Most people hire patent attorneys when applying for a patent, but no one really talks about how it all works and the things you should consider when hiring one (or a whole firm for that matter). I think hiring an attorney is like finding a new hair dresser. You should feel comfortable and be able to communicate freely. Aside from having natural chemistry, your attorney, like your hair dresser, should understand your goals (i.e., what you want to do with your invention vs. what you want your hair to look like) and gain your trust (i.e., handle drafting, filing, and prosecution on your behalf vs. you're at mercy of whoever is cutting your hair).
The first thing you should consider is your budget. If you're a start up and you're tight on budget, you probably should not go to a big firm in downtown of your city. In Philadelphia, big firm lawyers (firms in multiple cities with 200+ attorneys) typically charge clients on an hourly basis. The hourly rate depends on who is doing the work. If you're having a senior attorney (i.e., a partner) work on your application, be expected to be billed at about $600/hr. If you're having a junior attorney (i.e., 1-2 years out of law school) work on your application, be expected to be billed at about $200/hr. Sometimes, you'll have a junior attorney work on your application and then have a senior attorney review it. This may mean that you're being billed for both people's work, so take a look at your invoice carefully. I hear that it's more costly to hire patent attorneys from Washington D.C. and Silicon Valley area.
If you can't afford large firms to represent you, you may want to go with a smaller firm. Smaller firms often offer flat rates, which often makes things easier for clients. But be sure to read the fine lines. Those flat rates may get you only so far. You may be billed for any services that are outside of the original scope of the work. Additionally, remember that you get what you paid for, so don't skimp on a decent lawyer if you can help it.
Wherever you go, you should work with an attorney who understands your invention. This is probably the next thing you should consider, and it may not be a big problem for you if your invention is relatively simple to understand (think consumer goods). You may be more picky, however, if your invention is highly technical or complex. Usually, pharmaceutical clients, tech clients, and other clients who work in hard sciences fall into this category. In my humble opinion, however, I don't think it's essential to work with an attorney having a PhD in a certain subject matter in a majority of cases. Usually, you'll find attorneys with a doctorate or a master's in big firms (e.g., former scientists and engineers). Advanced degrees can come in handy to understand inventions. But remember that all patent attorneys by default have a technical or a scientific background in order to qualify to sit for the patent bar. So the chances are, your patent attorney will probably have some basic knowledge about the field of your invention.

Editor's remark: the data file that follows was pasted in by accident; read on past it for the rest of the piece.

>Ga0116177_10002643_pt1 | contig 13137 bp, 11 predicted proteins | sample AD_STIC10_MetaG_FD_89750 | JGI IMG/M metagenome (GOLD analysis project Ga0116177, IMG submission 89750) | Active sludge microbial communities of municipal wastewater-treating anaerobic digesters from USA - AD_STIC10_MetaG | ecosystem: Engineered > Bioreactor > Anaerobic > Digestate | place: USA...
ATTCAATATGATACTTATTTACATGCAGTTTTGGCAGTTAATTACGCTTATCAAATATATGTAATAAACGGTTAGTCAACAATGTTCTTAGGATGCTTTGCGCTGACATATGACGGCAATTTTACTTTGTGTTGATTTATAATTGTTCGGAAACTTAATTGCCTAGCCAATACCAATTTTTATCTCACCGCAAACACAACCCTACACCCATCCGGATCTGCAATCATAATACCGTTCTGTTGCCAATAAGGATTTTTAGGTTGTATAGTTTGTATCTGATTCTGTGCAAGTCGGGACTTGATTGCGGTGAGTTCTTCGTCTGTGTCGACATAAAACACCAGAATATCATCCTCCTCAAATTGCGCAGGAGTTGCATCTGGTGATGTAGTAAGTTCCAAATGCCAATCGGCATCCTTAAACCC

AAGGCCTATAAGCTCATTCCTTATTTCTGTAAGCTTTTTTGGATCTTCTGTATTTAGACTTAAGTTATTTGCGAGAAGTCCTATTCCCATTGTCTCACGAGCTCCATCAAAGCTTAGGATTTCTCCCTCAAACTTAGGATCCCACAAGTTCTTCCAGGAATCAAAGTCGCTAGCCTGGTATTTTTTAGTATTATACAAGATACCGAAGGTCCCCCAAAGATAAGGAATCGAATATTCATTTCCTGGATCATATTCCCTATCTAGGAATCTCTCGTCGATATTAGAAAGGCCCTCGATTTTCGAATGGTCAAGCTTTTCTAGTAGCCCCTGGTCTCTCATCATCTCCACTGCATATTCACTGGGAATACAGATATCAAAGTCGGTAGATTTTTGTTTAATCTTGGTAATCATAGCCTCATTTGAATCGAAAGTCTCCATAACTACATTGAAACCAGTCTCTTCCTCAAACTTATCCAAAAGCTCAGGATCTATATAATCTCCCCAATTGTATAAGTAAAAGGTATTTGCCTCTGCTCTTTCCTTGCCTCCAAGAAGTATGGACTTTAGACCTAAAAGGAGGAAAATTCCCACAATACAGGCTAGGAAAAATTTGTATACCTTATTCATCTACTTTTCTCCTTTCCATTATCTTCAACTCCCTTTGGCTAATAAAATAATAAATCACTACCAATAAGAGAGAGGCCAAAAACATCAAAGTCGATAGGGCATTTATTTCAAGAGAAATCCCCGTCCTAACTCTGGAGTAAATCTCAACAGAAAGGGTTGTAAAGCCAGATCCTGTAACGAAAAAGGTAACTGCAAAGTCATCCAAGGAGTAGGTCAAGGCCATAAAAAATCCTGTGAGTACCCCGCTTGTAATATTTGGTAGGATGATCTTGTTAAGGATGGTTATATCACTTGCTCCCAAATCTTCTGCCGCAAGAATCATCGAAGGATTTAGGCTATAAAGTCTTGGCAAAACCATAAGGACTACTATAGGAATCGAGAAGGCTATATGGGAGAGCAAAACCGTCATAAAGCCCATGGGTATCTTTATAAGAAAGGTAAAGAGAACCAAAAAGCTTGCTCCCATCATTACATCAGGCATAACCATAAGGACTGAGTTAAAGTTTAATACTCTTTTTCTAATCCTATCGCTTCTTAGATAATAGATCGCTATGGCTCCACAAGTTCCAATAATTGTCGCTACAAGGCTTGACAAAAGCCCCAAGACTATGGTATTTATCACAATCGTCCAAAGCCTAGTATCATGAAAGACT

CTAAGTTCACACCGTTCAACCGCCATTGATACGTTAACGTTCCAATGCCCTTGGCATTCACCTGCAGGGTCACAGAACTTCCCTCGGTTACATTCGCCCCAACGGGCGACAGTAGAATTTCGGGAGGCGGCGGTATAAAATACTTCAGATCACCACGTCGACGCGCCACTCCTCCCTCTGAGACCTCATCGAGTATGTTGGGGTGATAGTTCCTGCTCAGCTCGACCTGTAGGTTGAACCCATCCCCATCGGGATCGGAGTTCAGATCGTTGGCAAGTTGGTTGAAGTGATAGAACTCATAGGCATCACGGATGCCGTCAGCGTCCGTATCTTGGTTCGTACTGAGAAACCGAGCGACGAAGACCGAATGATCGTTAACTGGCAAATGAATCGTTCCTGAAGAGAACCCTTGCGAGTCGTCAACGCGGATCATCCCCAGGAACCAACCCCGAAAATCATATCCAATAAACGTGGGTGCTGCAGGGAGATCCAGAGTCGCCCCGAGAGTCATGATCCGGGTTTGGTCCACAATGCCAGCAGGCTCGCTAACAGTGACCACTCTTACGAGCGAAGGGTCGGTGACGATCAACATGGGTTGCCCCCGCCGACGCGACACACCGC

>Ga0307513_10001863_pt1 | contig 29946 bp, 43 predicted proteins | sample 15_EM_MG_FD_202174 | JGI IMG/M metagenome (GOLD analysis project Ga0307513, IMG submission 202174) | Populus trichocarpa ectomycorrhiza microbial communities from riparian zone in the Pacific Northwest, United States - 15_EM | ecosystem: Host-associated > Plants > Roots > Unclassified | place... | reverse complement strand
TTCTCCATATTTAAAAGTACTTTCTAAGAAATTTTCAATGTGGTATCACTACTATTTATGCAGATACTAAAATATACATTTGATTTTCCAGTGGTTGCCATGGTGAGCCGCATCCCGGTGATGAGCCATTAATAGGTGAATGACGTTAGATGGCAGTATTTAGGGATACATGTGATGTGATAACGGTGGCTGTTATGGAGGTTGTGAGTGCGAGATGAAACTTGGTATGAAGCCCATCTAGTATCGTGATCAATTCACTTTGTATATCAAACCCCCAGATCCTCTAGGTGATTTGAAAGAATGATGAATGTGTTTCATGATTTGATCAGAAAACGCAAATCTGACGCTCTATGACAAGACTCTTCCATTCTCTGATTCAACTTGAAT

What is more important is to work with an attorney who has exposure to the type of invention that you'd like to protect. When I tell people that I majored in chemistry in college, for instance, many assume that I only work on chemical patents. But the truth is, I've worked on applications for all types of inventions - everything from consumer goods to medical devices, chemical compounds, and electronics. I most often work on software patents and telecommunication patents now, because these are the type of applications I like working on.
The final thing that people consider is location. This isn't a big factor in my opinion, but worth mentioning. Unlike regular state bars, passing the patent bar allows attorneys to practice anywhere in the US. This means that you could be located in one state, and work with a patent attorney in another state. Most of the times, it's easy to work with patent attorneys remotely. I work with many clients from the west coast, for example, and have teleconferences regularly.
Once you have identified someone that you'd like to work with, what should you do? You should probably talk a little bit about your invention and what you're seeking to protect during your initial meeting. Your attorney may ask you some questions about inventorship to make sure that you either qualify as an inventor or an applicant and that you have legitimate interest in the invention in question. I should note that during the intake process, many people are concerned about disclosing their invention and ask for a nondisclosure agreement. While you and your lawyer can certainly sign a nondisclosure, it's probably not necessary as attorney-client privilege applies. After the initial meeting, your patent attorney should hopefully be able to come up with a course of action for you to begin a journey of prosecuting a patent application.